U.S. Marshals

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A movie review by James Berardinelli



U.S. Marshals

THRILLER:

United States, 1998

U.S. Release Date:

1998-03-06

Running Length:

2:13

MPAA Classification:

PG-13 (Violence, Profanity)

Theatrical Aspect Ratio:

1.85:1

Cast:

Tommy Lee Jones, Wesley Snipes, Robert Downey Jr., Joe Pantoliano, Tom Wood, Lorenzo Clemons, Ray Toler, LaTanya Richardson, Kate Nelligan, Irene Jacob

Director:

Stuart Baird

Screenplay:

John Pogue

Cinematography:

Andrzej Bartkowiak

Music:

Jerry Goldsmith

U.S. Distributor:

Warner Brothers

Subtitles:

none


To me, the idea of a sequel to The Fugitive always seemed like a bad idea. True, Sam Girard (Tommy Lee Jones) was a more interesting character than Richard Kimball (Harrison Ford), but could he carry a movie on his own? Sadly, we'll never really know, because the Girard of U.S. Marshals bears only a token resemblance to the character who doggedly pursued Kimball in The Fugitive. As re-invented here, Girard is a generic action hero; most of the quirks that made him interesting (and that earned Jones an Oscar) are absent. With a few minor re-writes, John McClane from the Die Hard movies could have been plugged into this role.

The script tries to recapture the energy of The Fugitive by re-cycling various plot elements. As in the original, Girard is pursuing an innocent man, and he suspects that there's more to the case than meets the eye. There's a big accident that allows the prisoner to go free (this time, it involves a plane and the side of a mountain, not a bus and a train), a subsequent manhunt, and several lengthy chase sequences. For a little variety, the conspiracy in U.S. Marshals implicates officials of the U.S. government, not a one-armed man and doctors.

This time around, the wrongly-accused man is a suspected murderer named Sheridan (Wesley Snipes). Supposedly, he killed two federal agents, but someone wants him dead before his case ends up in court. A murder attempt on the airplane transporting him to prison goes wrong, and the plane crash lands. During the ensuing confusion, Sheridan gets away. Soon, U.S. Marshal Sam Girard and his faithful team are on the job, setting up roadblocks and closing off the perimeter. The Feds, wanting to be kept informed of the manhunt's progress, force Girard to add another member to his team -- slick, self-confident John Royce (Robert Downey Jr.). And the chase is on.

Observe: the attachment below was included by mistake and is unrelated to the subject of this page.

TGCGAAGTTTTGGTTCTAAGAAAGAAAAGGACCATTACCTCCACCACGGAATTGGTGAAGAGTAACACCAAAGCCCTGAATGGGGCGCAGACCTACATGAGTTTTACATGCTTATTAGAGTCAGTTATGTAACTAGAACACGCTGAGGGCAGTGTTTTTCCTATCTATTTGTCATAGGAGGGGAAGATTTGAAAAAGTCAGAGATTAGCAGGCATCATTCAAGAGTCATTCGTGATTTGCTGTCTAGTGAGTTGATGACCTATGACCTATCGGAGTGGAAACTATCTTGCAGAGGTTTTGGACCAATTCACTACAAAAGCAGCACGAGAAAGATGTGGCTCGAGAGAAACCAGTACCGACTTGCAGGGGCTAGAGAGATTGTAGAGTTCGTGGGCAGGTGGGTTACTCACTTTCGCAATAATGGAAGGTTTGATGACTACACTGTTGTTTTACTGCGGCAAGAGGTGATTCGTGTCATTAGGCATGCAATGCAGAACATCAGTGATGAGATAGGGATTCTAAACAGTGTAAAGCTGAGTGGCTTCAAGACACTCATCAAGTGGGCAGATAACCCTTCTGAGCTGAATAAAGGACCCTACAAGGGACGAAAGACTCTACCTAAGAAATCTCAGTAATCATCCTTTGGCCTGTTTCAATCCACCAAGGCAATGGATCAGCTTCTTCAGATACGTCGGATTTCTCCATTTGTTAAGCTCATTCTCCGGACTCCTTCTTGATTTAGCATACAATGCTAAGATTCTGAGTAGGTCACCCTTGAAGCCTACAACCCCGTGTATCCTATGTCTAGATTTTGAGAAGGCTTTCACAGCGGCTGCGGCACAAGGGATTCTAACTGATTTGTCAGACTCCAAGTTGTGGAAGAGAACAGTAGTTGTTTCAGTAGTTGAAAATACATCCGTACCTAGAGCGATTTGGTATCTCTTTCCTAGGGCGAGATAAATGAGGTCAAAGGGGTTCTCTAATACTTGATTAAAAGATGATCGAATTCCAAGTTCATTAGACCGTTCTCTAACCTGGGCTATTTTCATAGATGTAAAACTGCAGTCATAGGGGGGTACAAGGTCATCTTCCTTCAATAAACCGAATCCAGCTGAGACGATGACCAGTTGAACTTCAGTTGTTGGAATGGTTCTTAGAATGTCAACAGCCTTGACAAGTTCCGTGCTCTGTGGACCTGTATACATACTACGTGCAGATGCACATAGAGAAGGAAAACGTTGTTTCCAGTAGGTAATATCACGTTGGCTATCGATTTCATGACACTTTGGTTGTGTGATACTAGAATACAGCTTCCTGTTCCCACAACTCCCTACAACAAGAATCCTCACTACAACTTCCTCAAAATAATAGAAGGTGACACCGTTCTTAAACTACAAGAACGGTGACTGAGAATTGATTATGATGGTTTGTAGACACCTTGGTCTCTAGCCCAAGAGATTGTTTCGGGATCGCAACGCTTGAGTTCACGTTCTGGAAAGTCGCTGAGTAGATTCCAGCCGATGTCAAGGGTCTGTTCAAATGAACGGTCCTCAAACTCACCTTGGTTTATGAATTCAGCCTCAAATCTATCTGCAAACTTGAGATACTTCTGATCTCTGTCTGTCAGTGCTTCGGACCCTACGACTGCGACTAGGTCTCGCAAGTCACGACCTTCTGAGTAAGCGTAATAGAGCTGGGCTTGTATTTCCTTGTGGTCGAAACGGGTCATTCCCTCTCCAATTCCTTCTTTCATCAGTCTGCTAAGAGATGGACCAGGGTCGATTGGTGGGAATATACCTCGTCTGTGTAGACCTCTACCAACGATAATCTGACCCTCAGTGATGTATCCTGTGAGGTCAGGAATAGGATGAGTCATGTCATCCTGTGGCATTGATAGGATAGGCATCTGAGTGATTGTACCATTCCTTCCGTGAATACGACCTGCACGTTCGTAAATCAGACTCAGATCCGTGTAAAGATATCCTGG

Unfortunately, it's not just one chase -- it's one after another after another. The repetitiveness quickly grows tiresome, and the movie ends up lasting at least thirty minutes too long. The bloated running length has nothing to do with extra time needed to unravel the needlessly convoluted plot. It simply offers an opportunity for the characters to do a lot more running around before the final, inevitable confrontation between Girard, Sheridan, and a traitor (whose identity, despite being easy to guess, shall remain unrevealed here).

Tommy Lee Jones, who turned in a delicious performance as Girard in The Fugitive, is (like the screenplay) on auto-pilot here. He's a 52 year old action hero who runs, climbs, shoots, and swims, all without getting a hair out of place. Snipes' Sheridan appears to have undergone a personality extraction -- there's nothing deeper than the bare-bones "innocent guy on the run." Most of the supporting characters are equally faceless, with the exception of Joe Pantoliano's Cosmo, who acts like he drinks too much coffee. Swiss actress Irene Jacob, the dark-haired beauty from Kieslowski's Red, represents the classic case of talent being wasted. She plays Sheridan's girlfriend.

While I enjoyed The Fugitive, I wasn't the film's biggest booster. I thought the coincidence-laden plot was poorly constructed. But the action sequences were often nail-biters, the lead characters were well-developed, and the dialogue was intelligent. U.S. Marshals exhibits many of The Fugitive's faults with few of its strengths. As a result, this movie is a routine exercise in stunt choreography, with more valleys than peaks, and not enough tension to keep the viewer engaged for the full 143-minute length. U.S. Marshals is workmanlike, and that makes it, at best, a marginal choice for theatrical viewing.





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